In the Dock and Under the Gun in Colombia

05/25/2011 01:05 pm ET

It's been a rough week for law enforcement in Colombia. First, a senior domestic intelligence official was forced to resign following reports that his agency had illegally wiretapped judges, politicians, activists, and journalists - and then sold the information to criminal groups.

On February 24 my organization piled on by launching a report in Bogota on a related - and very dangerous - practice. In Baseless Prosecutions of Human Rights Defenders in Colombia: In the Dock and Under the Gun, Human Rights First documents 32 recent cases of unfounded prosecutions against human rights activists.

You can see a short video about the problem, here.

Throughout Colombia, officials target human rights defenders for prosecution based on evidence that is false, uncorroborated, or, even nonexistent. As the newspaper Semana summarized, in their comprehensive article on the report, "Whoever decides to work for the defense of human rights in Colombia could easily become the target of legal charges, in many cases without foundation." Authorities in Bogota have not addressed the widespread problem, and sometimes even encourage the practice by labeling human rights defenders as terrorists and guerrillas.
Many of these cases eventually get thrown out of court, but by then the damage is done. Ivan Cepeda, spokesman for the Movement of Victims of State Crimes, explained at the report launch that as a result of these proceedings "the credibility of human rights defenders is destroyed."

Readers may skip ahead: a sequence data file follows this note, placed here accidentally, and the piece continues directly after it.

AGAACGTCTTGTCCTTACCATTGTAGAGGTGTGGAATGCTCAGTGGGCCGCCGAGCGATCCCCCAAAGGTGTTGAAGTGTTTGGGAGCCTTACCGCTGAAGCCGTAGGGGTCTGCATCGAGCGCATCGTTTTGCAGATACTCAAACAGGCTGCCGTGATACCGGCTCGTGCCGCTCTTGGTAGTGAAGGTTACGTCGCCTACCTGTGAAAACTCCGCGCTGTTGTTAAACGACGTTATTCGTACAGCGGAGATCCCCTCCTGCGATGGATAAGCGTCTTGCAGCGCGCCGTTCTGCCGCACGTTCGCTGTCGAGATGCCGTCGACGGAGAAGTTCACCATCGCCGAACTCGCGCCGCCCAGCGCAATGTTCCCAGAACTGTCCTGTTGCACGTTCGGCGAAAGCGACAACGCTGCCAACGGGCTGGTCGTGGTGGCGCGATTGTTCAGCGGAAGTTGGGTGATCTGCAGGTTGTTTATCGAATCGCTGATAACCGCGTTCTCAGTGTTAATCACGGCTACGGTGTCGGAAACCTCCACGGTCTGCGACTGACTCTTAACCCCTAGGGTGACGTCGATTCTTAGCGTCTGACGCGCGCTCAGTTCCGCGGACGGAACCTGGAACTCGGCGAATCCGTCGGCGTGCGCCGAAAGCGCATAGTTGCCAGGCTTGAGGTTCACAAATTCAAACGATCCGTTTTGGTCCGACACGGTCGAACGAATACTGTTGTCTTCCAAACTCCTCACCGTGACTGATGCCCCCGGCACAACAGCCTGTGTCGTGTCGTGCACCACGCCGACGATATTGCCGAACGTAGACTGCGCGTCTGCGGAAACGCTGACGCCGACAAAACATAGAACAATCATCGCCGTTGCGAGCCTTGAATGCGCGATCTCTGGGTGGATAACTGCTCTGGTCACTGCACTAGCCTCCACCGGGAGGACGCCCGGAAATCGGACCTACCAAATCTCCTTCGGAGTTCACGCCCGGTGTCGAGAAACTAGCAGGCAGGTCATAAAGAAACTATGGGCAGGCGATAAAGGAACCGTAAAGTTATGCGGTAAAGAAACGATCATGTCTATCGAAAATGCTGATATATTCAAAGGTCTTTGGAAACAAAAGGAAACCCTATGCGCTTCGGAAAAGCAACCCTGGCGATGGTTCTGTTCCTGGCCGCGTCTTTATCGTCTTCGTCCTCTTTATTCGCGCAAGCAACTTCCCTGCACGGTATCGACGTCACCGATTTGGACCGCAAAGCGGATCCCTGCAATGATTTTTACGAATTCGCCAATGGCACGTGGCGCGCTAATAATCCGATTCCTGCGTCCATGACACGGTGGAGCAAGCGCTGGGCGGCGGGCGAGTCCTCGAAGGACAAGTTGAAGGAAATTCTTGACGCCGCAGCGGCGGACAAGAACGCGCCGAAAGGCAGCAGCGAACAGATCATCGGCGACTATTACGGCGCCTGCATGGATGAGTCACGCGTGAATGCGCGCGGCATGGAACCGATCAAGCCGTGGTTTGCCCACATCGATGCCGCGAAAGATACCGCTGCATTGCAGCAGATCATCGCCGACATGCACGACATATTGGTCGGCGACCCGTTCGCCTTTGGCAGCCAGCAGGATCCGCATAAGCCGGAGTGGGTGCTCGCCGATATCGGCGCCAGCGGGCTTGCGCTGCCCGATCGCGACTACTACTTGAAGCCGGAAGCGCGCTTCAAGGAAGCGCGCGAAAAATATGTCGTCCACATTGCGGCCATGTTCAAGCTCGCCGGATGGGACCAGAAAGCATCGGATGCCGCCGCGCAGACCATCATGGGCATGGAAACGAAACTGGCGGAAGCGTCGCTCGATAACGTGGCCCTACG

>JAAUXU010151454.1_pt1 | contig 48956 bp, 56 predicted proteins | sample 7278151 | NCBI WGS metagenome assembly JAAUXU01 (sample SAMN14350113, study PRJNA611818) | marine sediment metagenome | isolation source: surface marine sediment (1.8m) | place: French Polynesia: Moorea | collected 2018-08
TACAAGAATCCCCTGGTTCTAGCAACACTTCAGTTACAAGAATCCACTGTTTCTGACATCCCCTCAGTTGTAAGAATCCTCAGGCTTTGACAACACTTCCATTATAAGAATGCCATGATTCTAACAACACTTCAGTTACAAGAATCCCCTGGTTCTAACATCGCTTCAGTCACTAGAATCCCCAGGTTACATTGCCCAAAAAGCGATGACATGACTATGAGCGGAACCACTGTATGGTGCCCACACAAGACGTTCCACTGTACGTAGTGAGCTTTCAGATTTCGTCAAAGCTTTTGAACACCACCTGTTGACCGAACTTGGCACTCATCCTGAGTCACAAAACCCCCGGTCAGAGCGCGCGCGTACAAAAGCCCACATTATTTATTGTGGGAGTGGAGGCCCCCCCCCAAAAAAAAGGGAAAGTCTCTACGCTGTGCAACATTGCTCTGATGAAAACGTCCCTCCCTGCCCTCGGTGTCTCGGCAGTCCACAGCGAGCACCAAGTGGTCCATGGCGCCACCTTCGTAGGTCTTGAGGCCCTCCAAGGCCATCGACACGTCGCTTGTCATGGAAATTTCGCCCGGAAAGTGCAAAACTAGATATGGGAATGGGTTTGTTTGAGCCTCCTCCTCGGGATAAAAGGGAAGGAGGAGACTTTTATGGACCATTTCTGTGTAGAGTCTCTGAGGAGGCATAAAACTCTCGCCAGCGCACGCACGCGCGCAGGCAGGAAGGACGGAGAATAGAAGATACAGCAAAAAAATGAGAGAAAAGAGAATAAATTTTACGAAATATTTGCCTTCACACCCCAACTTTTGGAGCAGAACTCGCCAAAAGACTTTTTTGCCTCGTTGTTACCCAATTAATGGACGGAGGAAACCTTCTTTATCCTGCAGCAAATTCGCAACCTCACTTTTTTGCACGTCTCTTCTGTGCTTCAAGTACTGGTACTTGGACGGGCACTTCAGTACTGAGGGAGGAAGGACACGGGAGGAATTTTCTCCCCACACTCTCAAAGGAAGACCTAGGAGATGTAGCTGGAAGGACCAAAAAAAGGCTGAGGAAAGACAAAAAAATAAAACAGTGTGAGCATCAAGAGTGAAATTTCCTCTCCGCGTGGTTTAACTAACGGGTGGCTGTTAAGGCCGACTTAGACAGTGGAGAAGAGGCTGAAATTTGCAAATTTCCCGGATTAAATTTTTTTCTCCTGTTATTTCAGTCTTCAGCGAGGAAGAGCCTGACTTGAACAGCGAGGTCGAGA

Human rights activists spend months or even years fighting the charges. Some undergo lengthy detentions, including several who remain in prison today. You can take action on one such case here.

What's more, in Colombia, even false charges can amount to a death sentence. Alfredo Correa de Andreis was a well known human rights activist and university professor. He was detained in June 2004 and accused of rebellion. Soon after a judge found the case to be baseless and released him, Alfredo was killed by presumed paramilitaries. As Correa's sister told the newspaper El Espectador:

They didn't kill Alfredo on Friday. They really killed him when they arrested him. That was the day they placed the tombstone over him.

According to my colleague Andrew Hudson, "Baseless prosecutions must be prevented before the damage is done. It is time for the Prosecutor General to create safeguards against corruption and overzealous prosecutors."